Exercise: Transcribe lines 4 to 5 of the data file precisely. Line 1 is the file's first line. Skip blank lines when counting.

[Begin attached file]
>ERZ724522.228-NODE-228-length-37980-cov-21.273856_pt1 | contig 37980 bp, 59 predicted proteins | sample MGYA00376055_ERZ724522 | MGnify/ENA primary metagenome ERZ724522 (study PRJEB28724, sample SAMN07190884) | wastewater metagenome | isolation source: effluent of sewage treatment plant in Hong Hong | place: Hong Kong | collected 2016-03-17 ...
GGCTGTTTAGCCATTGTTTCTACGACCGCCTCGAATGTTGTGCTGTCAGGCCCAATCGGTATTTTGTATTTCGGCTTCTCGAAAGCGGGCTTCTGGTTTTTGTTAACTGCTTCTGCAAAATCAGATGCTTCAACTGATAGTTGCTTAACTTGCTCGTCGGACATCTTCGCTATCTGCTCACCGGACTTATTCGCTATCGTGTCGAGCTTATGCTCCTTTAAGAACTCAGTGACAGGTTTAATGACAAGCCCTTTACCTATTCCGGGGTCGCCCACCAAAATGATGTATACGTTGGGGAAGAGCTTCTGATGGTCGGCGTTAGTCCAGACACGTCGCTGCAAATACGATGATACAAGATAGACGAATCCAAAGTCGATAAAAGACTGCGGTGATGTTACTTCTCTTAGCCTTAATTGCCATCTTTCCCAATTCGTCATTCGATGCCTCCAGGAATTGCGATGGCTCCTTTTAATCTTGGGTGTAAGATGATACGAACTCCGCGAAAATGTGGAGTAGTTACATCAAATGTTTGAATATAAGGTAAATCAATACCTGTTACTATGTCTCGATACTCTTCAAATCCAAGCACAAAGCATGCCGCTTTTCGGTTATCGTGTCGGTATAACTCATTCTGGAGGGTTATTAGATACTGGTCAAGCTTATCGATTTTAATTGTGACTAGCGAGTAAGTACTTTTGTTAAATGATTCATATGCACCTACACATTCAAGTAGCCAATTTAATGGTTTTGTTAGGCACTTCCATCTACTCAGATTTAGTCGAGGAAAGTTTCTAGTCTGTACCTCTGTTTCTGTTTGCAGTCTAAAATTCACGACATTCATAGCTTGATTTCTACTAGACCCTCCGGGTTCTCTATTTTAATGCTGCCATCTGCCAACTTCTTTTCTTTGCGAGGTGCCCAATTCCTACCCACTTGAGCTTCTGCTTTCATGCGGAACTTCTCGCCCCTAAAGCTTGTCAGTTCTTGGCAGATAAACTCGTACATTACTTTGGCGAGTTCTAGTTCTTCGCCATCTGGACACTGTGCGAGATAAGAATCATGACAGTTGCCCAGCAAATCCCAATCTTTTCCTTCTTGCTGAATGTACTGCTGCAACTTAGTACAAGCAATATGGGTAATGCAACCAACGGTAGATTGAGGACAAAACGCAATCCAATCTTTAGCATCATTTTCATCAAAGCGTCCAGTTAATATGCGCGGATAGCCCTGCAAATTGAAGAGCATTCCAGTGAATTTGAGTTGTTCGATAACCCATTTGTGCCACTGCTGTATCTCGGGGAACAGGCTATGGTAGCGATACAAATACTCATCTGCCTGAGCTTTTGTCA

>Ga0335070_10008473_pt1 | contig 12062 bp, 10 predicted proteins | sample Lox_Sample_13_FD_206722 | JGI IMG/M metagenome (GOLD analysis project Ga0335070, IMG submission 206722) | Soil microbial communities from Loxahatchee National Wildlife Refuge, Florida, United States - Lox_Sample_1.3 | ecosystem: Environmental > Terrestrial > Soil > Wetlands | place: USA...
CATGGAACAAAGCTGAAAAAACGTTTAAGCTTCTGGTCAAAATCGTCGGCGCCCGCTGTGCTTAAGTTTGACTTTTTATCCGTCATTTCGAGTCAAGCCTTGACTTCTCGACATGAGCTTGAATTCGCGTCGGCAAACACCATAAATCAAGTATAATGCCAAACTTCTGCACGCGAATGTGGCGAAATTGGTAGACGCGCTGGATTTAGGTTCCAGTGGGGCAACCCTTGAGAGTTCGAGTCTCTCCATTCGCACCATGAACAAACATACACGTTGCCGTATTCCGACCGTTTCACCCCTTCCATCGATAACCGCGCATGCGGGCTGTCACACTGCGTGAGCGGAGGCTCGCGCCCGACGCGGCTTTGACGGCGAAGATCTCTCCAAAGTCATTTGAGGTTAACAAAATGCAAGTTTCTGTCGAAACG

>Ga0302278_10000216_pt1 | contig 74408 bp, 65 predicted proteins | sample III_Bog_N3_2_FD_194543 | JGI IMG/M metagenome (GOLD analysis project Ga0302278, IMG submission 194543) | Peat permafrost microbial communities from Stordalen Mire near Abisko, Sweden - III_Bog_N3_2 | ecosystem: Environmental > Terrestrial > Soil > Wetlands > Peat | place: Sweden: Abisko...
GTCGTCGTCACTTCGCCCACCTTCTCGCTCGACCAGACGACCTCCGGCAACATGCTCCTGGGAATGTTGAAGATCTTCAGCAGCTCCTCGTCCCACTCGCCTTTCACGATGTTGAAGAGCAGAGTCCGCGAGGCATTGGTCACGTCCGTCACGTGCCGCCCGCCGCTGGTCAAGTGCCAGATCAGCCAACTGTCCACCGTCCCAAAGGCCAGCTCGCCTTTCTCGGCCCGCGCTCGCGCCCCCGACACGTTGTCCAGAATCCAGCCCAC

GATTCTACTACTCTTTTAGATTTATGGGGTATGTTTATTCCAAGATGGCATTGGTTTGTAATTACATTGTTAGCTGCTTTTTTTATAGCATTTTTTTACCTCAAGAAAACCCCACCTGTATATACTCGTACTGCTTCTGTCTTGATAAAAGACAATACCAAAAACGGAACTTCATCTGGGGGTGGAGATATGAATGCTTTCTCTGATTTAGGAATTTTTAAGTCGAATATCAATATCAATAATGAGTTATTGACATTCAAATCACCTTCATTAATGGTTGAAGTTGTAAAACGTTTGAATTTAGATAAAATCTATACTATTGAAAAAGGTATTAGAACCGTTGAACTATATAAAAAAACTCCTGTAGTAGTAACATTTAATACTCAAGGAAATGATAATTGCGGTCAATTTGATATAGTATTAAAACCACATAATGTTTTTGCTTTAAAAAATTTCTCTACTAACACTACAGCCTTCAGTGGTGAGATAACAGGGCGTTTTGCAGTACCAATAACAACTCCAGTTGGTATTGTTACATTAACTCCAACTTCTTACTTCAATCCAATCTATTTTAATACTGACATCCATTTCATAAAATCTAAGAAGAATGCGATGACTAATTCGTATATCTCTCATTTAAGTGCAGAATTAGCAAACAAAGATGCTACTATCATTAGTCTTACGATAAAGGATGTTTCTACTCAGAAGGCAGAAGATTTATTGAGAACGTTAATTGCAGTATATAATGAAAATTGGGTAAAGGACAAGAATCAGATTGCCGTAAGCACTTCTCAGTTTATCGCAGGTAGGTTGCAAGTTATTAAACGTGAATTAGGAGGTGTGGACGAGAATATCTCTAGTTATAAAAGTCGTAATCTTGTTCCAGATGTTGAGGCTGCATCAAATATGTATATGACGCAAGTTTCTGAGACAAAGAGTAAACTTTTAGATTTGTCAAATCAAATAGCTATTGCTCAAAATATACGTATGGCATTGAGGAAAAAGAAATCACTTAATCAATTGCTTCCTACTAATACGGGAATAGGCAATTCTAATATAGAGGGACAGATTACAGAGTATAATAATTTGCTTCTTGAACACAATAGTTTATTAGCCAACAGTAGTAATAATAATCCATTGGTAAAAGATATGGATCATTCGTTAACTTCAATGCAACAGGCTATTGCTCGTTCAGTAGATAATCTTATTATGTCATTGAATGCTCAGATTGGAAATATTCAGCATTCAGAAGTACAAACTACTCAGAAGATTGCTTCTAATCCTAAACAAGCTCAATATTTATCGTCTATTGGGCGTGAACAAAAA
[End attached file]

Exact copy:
CATGGAACAAAGCTGAAAAAACGTTTAAGCTTCTGGTCAAAATCGTCGGCGCCCGCTGTGCTTAAGTTTGACTTTTTATCCGTCATTTCGAGTCAAGCCTTGACTTCTCGACATGAGCTTGAATTCGCGTCGGCAAACACCATAAATCAAGTATAATGCCAAACTTCTGCACGCGAATGTGGCGAAATTGGTAGACGCGCTGGATTTAGGTTCCAGTGGGGCAACCCTTGAGAGTTCGAGTCTCTCCATTCGCACCATGAACAAACATACACGTTGCCGTATTCCGACCGTTTCACCCCTTCCATCGATAACCGCGCATGCGGGCTGTCACACTGCGTGAGCGGAGGCTCGCGCCCGACGCGGCTTTGACGGCGAAGATCTCTCCAAAGTCATTTGAGGTTAACAAAATGCAAGTTTCTGTCGAAACG

>Ga0302278_10000216_pt1 | contig 74408 bp, 65 predicted proteins | sample III_Bog_N3_2_FD_194543 | JGI IMG/M metagenome (GOLD analysis project Ga0302278, IMG submission 194543) | Peat permafrost microbial communities from Stordalen Mire near Abisko, Sweden - III_Bog_N3_2 | ecosystem: Environmental > Terrestrial > Soil > Wetlands > Peat | place: Sweden: Abisko...